There’s even an optional PowerTalk “click-to-talk” feature that lets prospective buyers place a call to you directly from the property website.

To get an idea of the power of PowerSites™, take a look at how one professional is using it to market a home formerly owned by President and Mrs. Gerald Ford.

Floorplan Tools Help Agents Sell Homes

TechTools Tuesday:  Cool Tools to Sell Homes

Prospective buyers who use the Internet to preview homes are often want to know what the homes are like on the inside. Photos and video tours can provide some information, but often it’s still hard for buyers to get a feel for room dimensions and home layout.

click for FloorPlanner demo

Two web 2.0 products now give prospective buyers that sense of space and dimension by allowing agents to include floorplans with their listing information.

Floorplanner lets agents create and share interactive 2-D or 3-D floorplans.  Using point-and-click, drag-and-drop tools, agents can easily create floorplans of their listings that can be saved, sent, printed, shared, or uploaded to their website.  To get an idea of how it works, click and watch the video above or try the free demo on the company’s website.

The interactive floorplan tours offered by FloorPlanOnline® let prospective buyers see a floorplan of the home and then click on various spots on the floorplan to see a photo of that room.  As they say themselves, “there’s no more guessing which photos go with which rooms.”  The company offers several different products and levels of service.  A self-service options, for example, lets agents submit their own photos and floorplan sketches which the company transforms into Internet and social media-ready floorplans with interactive tours.  Or, FloorPlanOnline® can send a professional to the home to take the photos and sketch the layout.  Click here to watch the video on their Fan Page or visit their website for a complete rundown of their products.

An Agent’s Technology To-Do List for 2010

It’s a New Year and that means it’s a good time to take stock of where you are with technology and marketing.  So to go along with your New Year’s Resolution, we offer this Technology To-Do List for 2010.

  1. Clean Out Your E-mail Inbox.  Seriously, do something with all those messages!  Put them in folders or delete them so that you can start the year fresh.  Ditto for the documents cluttering your desktop.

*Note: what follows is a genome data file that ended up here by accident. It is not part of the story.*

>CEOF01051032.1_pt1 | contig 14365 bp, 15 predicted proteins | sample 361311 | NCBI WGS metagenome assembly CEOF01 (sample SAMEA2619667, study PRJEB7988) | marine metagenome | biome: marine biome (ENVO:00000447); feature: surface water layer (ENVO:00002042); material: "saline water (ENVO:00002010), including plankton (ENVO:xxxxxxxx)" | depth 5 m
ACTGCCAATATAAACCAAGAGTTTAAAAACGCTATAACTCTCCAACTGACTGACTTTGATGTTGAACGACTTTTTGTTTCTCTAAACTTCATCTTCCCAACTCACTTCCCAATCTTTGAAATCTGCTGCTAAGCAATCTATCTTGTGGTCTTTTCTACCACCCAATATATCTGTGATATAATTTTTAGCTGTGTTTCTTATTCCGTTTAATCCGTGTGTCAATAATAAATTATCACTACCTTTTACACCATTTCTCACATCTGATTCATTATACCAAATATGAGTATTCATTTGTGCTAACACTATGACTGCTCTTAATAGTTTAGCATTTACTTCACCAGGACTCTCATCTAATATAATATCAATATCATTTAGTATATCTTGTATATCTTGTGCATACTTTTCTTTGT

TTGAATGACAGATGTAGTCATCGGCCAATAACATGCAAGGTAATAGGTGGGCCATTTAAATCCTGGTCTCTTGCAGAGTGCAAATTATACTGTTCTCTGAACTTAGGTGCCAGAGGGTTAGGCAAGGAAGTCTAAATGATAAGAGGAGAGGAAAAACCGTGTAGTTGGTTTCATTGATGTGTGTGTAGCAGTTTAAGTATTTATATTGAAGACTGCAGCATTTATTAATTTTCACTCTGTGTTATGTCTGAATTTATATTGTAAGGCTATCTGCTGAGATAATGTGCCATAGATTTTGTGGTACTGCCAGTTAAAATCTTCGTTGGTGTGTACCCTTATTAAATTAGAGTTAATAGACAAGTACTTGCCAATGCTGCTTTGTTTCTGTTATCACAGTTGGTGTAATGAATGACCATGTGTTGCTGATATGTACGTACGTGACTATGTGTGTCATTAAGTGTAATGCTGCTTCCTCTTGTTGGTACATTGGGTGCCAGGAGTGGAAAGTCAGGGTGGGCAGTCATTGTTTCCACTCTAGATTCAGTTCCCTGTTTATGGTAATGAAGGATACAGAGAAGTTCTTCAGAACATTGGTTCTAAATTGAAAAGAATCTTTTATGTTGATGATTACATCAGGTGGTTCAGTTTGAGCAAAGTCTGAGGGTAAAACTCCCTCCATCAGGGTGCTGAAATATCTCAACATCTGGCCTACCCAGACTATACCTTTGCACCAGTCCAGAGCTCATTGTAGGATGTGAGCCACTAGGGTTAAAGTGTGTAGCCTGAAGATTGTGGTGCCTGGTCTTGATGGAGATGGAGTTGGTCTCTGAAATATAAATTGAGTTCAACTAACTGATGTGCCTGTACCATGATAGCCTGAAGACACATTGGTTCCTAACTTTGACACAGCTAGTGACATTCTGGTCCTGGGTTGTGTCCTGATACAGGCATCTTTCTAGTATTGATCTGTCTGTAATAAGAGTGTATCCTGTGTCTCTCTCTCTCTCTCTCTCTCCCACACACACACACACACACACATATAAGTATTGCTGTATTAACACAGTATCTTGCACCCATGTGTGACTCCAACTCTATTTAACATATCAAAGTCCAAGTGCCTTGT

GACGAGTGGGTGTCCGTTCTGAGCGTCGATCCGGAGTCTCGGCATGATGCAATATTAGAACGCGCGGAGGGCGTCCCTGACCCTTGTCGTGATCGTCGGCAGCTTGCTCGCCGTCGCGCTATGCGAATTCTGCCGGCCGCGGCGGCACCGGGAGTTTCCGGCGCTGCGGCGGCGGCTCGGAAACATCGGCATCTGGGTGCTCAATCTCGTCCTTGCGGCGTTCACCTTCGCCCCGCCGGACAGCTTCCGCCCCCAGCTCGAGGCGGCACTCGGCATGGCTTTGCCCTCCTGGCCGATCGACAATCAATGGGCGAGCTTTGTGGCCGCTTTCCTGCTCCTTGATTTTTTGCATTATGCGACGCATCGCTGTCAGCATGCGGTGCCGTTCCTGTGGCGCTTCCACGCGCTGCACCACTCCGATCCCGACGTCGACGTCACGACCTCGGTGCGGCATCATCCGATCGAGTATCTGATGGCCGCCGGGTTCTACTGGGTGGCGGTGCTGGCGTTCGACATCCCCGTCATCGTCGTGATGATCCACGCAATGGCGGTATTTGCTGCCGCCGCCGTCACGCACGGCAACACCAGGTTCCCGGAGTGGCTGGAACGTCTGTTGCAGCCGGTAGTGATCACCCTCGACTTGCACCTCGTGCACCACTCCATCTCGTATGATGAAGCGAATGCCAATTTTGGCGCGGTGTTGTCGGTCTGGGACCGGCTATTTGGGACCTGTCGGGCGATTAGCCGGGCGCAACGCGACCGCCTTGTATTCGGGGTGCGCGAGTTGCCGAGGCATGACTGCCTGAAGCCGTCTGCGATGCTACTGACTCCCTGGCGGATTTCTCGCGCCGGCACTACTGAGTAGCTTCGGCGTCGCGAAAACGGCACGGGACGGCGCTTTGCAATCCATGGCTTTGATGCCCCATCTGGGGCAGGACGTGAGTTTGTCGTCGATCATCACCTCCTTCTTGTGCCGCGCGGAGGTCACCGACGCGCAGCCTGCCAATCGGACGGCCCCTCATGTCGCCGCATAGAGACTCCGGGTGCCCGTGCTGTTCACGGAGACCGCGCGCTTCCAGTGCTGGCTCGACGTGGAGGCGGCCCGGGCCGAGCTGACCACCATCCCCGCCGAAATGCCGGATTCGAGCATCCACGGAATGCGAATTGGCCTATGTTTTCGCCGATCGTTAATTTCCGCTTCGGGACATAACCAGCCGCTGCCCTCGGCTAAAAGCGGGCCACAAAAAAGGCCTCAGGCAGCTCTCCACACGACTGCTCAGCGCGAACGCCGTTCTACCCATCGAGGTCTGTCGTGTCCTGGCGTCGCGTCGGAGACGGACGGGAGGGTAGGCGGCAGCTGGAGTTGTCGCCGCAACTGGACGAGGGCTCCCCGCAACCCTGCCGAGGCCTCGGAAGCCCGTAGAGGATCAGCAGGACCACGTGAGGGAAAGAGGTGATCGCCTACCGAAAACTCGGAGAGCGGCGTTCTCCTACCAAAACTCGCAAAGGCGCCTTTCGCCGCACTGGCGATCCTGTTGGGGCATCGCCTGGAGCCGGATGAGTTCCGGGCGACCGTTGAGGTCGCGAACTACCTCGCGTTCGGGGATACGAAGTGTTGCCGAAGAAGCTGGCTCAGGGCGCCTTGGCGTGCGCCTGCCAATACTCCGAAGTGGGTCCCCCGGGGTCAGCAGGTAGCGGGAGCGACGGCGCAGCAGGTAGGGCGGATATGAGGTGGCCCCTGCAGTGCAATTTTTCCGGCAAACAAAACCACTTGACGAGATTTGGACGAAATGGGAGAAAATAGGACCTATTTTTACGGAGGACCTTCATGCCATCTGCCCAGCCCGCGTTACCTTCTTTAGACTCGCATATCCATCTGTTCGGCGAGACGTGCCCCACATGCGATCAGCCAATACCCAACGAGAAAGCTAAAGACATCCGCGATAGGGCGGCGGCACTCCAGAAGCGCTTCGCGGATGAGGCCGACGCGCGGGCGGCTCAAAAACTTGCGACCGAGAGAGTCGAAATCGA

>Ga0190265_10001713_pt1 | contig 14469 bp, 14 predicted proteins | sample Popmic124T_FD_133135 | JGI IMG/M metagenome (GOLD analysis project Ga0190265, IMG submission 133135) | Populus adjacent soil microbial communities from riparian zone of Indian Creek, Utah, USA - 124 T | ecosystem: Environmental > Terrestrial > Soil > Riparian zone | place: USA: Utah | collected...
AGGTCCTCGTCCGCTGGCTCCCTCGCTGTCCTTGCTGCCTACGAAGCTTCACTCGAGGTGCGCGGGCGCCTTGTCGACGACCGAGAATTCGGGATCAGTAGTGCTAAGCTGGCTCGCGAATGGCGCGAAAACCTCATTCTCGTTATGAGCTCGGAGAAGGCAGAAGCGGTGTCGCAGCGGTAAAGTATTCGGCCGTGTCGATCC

2. Change Your Passwords.  It’s not a good idea to use the same password on all of the websites you visit and the passwords you do use should be changed from time to time. The start of a new year is a good time to change them.  See my article on password security and tips on how to remember your new passwords.
  3. Develop (or Review) Your Social Networking Strategy.  If you’re not actively social networking, you’re missing the potential to connect with hundreds of friends, former clients and would-be clients.  If you’re already active in social networking, consider what applications you use, how much time you spend, and what’s working and not working for you.  Adapt your strategy accordingly.
  4. Set Up Your Fan Page.  Make sure that your social networking strategy includes the creation of a Facebook Fan Page.  Fan Pages help you separate your professional self from your personal self and allow you establish and strengthen your professional brand.
  5. Organize Your Contacts.  Are there people you’ve been out of touch with?  Are there others you need to look for on Facebook or LinkedIn?  Are old names and e-mail addresses cluttering your contact list?  Take some time to clean out old information and to reconnect with people you haven’t seen or heard from in awhile.
  6. Create Your Marketing Plan. Where will you get business in 2010?  What can you do to make it more likely that people looking to buy or sell property this year will work with you?  Prepare a written plan that describes how much you intend to make this year and the specific things you intend to do to meet that income goal.
  7. Always Be Learning.  Technology never stands still and neither should you.  Determine what new skill or new technology you need to master this year and develop a plan for how you will learn it.